WHILE the 2018 Winter Olympics is being held in the region of Pyeongchang, South Korea, many netizens are mistakenly using the hashtag #Pyongyang2018 to tweet about the Games.
Pyongyang is of course the capital city of neighbouring North Korea, located about 300 kilometres away. It seems many fans can’t tell the difference between the two though.
While tweeting about the opening ceremony of the Games on Sunday night, many netizens began tweeting their thoughts with #Pyongyang2018 and have continued to do so ever since.
Remember the time Pedobear almost got made into an official Olympic mascot? pic.twitter.com/gCrAlkucJ3
— J-LIST – Your friend in Japan! (@jlist) February 14, 2018
IT'S NOT THE SAME PLACE, PEOPLE!
— What we owe to each other (@HugoThePinkCat) February 13, 2018
Some people have realised their mistake, but many are just tweeting on in blissful ignorance.
— J-LIST – Your friend in Japan! (@jlist) February 9, 2018
Yes, it's SO COLD for the humans in #SouthKorea this morning. Luckily the ones selling the #DogMeat can make sure they keep warm. While the dogs tremble with terror & freezing temperatures. #Pyongyang2018 #DogMeatTrade Where is the condemnation? #TeamGB pic.twitter.com/8OWhZ9dJsZ
— Madeleine Anderson (@TheAgentMaddi) February 12, 2018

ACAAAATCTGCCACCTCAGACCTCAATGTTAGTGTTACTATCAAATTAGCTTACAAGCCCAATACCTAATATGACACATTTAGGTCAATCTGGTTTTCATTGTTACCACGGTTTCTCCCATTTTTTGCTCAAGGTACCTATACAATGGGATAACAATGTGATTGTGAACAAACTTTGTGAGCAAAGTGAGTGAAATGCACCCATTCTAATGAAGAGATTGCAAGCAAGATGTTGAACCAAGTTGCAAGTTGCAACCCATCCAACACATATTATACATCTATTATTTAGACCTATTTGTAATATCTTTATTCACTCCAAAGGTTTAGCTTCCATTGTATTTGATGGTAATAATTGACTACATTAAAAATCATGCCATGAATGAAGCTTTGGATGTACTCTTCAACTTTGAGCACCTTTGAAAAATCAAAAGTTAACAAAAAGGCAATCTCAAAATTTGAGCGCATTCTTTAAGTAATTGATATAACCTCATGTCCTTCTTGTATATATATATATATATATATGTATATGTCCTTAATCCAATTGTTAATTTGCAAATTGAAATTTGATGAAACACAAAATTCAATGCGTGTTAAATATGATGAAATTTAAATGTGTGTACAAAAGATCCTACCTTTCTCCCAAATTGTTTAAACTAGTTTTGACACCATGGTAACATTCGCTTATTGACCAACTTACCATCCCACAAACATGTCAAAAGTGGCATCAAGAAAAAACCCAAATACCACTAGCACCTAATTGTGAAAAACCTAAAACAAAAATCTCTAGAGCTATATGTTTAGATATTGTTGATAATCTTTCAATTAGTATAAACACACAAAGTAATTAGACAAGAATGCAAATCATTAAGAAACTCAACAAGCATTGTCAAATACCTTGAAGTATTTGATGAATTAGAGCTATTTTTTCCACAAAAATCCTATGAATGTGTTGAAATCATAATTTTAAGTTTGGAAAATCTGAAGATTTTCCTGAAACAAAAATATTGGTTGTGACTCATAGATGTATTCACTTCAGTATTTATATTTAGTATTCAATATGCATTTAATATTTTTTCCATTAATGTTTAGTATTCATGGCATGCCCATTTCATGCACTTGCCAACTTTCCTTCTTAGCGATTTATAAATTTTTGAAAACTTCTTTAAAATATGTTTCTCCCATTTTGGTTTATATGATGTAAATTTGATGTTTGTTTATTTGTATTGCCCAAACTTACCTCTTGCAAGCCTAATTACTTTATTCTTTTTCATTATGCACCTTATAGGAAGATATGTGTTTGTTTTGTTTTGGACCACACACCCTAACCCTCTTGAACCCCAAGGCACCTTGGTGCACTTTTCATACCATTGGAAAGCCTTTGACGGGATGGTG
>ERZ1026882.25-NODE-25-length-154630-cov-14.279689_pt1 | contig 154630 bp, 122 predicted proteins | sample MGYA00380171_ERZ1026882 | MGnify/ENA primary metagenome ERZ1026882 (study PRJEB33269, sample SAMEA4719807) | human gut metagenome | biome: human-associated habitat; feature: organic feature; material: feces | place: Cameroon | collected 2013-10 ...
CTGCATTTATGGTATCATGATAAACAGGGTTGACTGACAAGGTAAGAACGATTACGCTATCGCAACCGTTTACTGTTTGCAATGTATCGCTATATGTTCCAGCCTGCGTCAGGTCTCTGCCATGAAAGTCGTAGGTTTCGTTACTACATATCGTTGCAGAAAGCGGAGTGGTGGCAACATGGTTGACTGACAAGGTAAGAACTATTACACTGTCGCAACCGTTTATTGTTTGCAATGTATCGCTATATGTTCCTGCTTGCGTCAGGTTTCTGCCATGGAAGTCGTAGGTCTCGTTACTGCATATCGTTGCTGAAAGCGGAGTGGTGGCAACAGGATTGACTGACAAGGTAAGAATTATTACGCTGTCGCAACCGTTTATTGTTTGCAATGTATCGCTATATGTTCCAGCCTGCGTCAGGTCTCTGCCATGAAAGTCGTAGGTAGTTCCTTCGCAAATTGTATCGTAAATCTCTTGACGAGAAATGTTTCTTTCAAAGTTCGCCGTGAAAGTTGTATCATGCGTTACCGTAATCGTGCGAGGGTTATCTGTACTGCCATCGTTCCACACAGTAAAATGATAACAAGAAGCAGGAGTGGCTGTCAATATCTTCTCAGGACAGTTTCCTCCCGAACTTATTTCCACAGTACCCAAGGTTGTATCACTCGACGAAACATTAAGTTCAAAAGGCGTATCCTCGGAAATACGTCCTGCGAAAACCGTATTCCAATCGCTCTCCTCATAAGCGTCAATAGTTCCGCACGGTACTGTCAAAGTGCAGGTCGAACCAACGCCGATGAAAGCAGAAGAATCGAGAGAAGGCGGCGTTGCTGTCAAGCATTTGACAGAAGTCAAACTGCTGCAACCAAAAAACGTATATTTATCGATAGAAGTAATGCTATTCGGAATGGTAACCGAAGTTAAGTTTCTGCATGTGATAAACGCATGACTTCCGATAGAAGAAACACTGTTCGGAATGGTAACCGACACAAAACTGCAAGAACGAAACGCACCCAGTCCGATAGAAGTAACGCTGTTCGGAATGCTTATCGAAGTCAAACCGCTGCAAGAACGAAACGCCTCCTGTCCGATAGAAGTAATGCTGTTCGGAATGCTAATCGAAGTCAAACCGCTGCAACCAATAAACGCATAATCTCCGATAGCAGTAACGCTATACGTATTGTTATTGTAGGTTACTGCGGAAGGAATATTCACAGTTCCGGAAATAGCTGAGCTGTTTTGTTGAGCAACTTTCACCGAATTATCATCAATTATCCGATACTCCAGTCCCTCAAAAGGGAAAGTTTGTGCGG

Getting in on the Olympic action, North Korea has actually built its own ski resorts, including a new one at Kanggye which was opened in January. Its team is competing in Pyeongchang, including fielding a joint women’s ice hockey squad with South Korea.
SEE ALSO: Winter Olympics kicks off in Pyeongchang
With all its new infrastructure Pyongyang may one day host the Winter Games, but not in 2018.
Even some high-profile media outlets like France24, USA Today and Japanese outlet Nikkan Sports were guilty of using the #Pyongyang2018 hashtag.
— FRANCE 24 Debate (@F24Debate) February 8, 2018
— Alex Ptachick (@alexptachick) February 13, 2018
Another Pyongyang2018 hashtag — this time from Nikkan Sports https://t.co/XRWSz6utvW
— Anna Fifield (@annafifield) February 14, 2018
These people are not the only foreigners to confuse the two place names. Back in 2014, a man from Kenya accidentally flew to Pyongyang after meaning to fly to Pyeongchang for a United Nations conference.
“By the time we were getting off the plane I had an eerie feeling that this was not Seoul,” he told the Wall Street Journal at the time.